Who'd have thought reality TV could help shed light on taxation of residential property in New Zealand?
Amidst the ongoing debate around the effects of a capital gains tax on the Auckland property market - with the latest contribution from the deputy governor of the Reserve Bank, Grant Spencer - TV show Our First Home has proven useful.
While New Zealand doesn't have a specific capital gains tax regime, there are provisions within the current law that will tax certain gains made on residential property.
In a recent episode of Our First Home, contestants bought a property with their own money to renovate and sell. The family that earned the greatest increase in price, by percentage, won an extra $100,000. That's stirred discussion around the tax treatment of the gains made by the families in this show compared with another property based reality show The Block.
The families on Our First Home, as the owners of the houses, clearly purchased the properties intending to sell them; raising the question of whether their gains are taxable.
In contrast, the contestants in The Block were not the owners of the properties they renovated. Any gains made from the sale of these houses go to the TV production company as the owner of the property, and would be taxable as the properties were also purchased with the intention of resale.
So in both cases, the gains are likely to be taxable income of the owner because the main intention in buying the property was to re-sell it. It is this intention that may mean your hard-won gain on the sale of your property can be taxed by the IRD.
Indeed, even if your 'intention' to re-sell is just one of many reasons you decided to buy the property, that intention can lead to your future gains being taxed.
It's tricky as wording of the tax law in this area is broad and could apply to a lot home owners in New Zealand. It's generally designed to tax those who buy property intending to sell it in the short-term and make a profit - the fact that a property may be sold in the future to realise its value should not create the intention of resale.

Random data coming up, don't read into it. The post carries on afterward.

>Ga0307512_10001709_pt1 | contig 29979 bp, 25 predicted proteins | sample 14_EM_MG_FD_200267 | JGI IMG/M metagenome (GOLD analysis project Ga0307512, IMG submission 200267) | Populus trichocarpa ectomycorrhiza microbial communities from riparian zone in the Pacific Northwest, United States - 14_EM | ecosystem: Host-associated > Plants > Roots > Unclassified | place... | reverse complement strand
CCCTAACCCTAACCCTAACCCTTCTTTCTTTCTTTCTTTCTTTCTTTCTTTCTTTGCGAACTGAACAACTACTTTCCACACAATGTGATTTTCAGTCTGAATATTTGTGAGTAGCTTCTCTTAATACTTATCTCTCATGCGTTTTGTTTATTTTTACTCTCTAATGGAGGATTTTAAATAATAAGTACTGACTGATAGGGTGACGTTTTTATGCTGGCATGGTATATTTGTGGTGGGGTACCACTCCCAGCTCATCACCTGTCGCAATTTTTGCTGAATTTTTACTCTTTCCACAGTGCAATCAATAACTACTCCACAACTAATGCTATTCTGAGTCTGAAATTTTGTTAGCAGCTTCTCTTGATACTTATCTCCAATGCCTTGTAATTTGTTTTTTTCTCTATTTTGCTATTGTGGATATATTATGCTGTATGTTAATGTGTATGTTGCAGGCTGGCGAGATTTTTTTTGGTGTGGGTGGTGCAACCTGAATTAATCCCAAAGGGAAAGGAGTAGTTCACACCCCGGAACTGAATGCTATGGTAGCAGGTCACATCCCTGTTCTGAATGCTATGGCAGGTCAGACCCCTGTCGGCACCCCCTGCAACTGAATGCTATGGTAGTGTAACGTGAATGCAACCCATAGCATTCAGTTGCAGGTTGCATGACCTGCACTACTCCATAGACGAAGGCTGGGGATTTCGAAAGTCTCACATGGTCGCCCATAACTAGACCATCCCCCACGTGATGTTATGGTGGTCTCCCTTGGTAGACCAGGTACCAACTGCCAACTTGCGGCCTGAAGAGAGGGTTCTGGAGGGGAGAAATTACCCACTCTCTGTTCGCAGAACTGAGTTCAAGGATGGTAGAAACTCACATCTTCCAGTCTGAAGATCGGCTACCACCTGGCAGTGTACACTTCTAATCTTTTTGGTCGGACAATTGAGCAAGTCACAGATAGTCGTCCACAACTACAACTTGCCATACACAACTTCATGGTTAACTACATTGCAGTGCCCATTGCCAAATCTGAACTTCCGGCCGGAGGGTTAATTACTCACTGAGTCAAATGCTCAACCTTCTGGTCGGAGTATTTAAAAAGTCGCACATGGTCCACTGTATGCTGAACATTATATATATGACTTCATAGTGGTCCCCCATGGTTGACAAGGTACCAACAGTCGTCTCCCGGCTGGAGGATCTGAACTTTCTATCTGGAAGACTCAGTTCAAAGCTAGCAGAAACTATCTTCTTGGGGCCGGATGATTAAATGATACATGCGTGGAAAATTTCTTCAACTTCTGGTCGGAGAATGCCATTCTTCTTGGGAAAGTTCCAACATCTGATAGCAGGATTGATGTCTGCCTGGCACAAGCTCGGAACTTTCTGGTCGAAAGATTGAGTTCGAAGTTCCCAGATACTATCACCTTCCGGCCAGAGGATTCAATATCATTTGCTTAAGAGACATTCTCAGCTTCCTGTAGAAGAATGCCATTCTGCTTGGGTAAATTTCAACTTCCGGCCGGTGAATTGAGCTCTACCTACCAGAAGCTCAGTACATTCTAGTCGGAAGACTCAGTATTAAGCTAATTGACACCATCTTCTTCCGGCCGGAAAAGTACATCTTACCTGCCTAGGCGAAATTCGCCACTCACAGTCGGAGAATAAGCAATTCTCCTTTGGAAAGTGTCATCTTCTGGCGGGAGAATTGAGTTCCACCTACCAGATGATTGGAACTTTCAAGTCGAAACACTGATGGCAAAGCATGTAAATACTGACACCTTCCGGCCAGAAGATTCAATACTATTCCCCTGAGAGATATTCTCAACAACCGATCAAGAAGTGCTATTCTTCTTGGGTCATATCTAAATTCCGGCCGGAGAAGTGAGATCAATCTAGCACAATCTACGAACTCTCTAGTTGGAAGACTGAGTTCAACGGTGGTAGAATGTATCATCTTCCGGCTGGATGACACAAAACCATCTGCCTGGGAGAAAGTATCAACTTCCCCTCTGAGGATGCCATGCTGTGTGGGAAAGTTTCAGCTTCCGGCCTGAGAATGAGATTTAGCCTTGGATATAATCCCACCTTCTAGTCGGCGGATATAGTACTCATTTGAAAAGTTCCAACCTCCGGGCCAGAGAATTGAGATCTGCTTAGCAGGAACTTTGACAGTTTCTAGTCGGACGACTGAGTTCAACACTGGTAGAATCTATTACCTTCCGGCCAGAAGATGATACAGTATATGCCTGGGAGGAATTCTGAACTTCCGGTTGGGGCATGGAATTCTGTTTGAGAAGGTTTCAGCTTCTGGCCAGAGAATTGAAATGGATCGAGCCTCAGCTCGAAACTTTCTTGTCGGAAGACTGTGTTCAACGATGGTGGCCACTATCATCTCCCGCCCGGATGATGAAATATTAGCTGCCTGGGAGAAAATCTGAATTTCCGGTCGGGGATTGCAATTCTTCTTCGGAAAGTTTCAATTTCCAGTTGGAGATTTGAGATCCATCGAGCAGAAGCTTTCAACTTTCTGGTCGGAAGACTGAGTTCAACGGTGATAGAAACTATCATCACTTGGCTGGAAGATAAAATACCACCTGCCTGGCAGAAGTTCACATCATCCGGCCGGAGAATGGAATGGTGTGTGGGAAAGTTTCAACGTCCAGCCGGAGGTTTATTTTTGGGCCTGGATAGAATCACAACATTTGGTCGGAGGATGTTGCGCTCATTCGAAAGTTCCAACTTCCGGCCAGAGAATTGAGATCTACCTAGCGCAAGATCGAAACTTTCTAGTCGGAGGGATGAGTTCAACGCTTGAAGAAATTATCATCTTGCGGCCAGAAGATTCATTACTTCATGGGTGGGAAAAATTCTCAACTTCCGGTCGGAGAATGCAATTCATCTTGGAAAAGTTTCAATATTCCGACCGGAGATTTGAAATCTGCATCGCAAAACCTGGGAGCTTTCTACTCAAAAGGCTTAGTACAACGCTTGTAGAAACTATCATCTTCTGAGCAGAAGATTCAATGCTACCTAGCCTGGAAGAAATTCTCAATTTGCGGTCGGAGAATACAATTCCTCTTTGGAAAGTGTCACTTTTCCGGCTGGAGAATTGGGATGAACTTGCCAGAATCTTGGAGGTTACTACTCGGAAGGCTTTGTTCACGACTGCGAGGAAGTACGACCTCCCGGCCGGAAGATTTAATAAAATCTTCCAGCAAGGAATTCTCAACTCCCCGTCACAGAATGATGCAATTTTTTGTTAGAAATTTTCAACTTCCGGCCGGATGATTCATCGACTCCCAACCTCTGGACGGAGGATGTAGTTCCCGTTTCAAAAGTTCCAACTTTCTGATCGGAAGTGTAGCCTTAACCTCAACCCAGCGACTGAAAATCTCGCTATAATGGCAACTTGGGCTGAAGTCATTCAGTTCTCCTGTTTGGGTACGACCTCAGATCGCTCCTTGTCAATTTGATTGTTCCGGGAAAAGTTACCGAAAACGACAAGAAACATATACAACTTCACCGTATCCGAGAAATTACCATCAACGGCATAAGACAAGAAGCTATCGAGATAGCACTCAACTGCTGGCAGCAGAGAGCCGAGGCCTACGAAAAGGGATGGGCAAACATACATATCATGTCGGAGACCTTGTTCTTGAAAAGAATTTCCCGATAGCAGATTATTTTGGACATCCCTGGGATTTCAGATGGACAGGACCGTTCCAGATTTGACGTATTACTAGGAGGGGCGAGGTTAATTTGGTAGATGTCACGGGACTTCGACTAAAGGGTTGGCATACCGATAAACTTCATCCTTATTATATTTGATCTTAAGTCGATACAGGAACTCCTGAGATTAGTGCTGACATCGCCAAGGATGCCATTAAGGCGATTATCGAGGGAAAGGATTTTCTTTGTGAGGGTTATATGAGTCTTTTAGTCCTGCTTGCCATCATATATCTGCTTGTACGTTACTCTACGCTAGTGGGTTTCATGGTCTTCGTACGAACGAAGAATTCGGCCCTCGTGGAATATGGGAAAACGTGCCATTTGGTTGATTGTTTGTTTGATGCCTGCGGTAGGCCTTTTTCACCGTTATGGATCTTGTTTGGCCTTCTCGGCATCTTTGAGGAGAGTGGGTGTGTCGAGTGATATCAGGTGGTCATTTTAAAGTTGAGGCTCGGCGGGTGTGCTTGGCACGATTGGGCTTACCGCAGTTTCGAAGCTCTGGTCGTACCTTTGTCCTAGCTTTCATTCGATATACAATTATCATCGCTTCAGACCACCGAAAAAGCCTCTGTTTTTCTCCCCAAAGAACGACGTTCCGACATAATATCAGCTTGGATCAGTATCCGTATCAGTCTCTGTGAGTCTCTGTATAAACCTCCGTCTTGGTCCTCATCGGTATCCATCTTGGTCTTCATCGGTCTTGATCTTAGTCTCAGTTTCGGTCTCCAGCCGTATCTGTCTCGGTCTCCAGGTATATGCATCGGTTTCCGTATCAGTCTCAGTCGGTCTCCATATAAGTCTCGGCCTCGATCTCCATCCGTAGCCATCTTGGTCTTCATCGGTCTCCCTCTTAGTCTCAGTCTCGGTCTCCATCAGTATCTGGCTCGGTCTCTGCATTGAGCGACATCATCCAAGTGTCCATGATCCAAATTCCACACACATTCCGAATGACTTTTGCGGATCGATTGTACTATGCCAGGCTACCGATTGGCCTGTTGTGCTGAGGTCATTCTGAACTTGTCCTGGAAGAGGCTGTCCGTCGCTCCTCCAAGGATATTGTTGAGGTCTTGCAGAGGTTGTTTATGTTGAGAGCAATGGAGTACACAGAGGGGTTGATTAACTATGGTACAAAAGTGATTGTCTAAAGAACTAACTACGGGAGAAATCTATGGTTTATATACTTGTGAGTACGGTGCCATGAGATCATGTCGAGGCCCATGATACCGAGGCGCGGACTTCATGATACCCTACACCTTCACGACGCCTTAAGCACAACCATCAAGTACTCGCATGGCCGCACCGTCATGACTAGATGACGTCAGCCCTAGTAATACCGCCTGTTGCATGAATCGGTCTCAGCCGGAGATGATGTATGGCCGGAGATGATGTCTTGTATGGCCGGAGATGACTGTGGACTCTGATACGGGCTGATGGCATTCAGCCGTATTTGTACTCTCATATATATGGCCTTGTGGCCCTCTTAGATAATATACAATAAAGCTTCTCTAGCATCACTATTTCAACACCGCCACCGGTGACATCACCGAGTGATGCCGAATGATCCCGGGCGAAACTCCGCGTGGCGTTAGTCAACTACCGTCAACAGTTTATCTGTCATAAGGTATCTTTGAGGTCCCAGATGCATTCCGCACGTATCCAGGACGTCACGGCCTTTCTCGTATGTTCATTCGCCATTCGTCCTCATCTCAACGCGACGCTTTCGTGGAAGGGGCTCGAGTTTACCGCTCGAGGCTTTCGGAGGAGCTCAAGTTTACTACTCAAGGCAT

However, if one of your intentions is to make a profit all is not lost. An exemption can apply where the owner has been living in the property, or if it is owned by a trust whose beneficiaries live in property as a residence.
Unfortunately, if you establish a pattern of buying and selling houses, then this exclusion is overridden and won't apply.
The good news is that if you are taxable on the sale of a property, the costs of renovating, together with the cost of purchasing the property - and the agent's fees for selling (including advertising costs) - should be allowed as a deduction reducing the taxable gain.
Ultimately whether a gain on sale of a residential property is taxable will depend on the particular facts, and the intention or purpose on purchase.
Here are some scenarios highlighting the importance of the owner's intention.
John and Mary purchase a property to live in for the foreseeable future. They do not own any other properties. Over the next year they renovate the house, then Mary gets promoted but the new role is in Singapore. They decide to relocate to Singapore and sell the property.
Any gain that John and Mary make on the sale of their house should not be taxed as it was their main residence and they did not have the intention to sell the property when they purchased it. They sold due to changed circumstances.
Bruce and Gill have decided to help their son Tom onto the property ladder. They buy a house for Tom to live in, renovate and sell once the renovations are complete. Any gain Tom makes, he gets to keep.
As they own the house, intend to sell it from the outset and do not live in it, any gain is potentially taxable income. They have, in effect, "gifted" the profit from the project to their son Tom, though this does not impact their tax treatment as owners.
Emily and Max have just bought their first house which they plan to renovate and then sell to increase their equity and move up the property ladder.
Any gain they make on the sale should not be taxable income for them as they were living in the house and this is the first time they have bought and sold a property. If they repeat the purchase, renovate and sell process they will develop a pattern of activity and future gains are likely to be taxed.
So you see how important that intention at the time of purchase is, and it can change, which is often difficult to prove to Inland Revenue when challenged.
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Craig Lamberton is a Taxation Services Partner with BDO Auckland.